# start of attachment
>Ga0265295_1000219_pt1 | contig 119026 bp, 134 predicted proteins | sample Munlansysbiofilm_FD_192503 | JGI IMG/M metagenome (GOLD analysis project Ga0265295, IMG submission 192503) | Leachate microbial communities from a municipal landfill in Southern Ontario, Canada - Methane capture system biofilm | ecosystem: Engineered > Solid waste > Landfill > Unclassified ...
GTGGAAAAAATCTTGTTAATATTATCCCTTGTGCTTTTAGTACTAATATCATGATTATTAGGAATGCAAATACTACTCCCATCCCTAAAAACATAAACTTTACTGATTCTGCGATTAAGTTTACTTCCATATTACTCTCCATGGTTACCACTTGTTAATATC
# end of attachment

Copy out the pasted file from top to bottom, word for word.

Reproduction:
>Ga0265295_1000219_pt1 | contig 119026 bp, 134 predicted proteins | sample Munlansysbiofilm_FD_192503 | JGI IMG/M metagenome (GOLD analysis project Ga0265295, IMG submission 192503) | Leachate microbial communities from a municipal landfill in Southern Ontario, Canada - Methane capture system biofilm | ecosystem: Engineered > Solid waste > Landfill > Unclassified ...
GTGGAAAAAATCTTGTTAATATTATCCCTTGTGCTTTTAGTACTAATATCATGATTATTAGGAATGCAAATACTACTCCCATCCCTAAAAACATAAACTTTACTGATTCTGCGATTAAGTTTACTTCCATATTACTCTCCATGGTTACCACTTGTTAATATC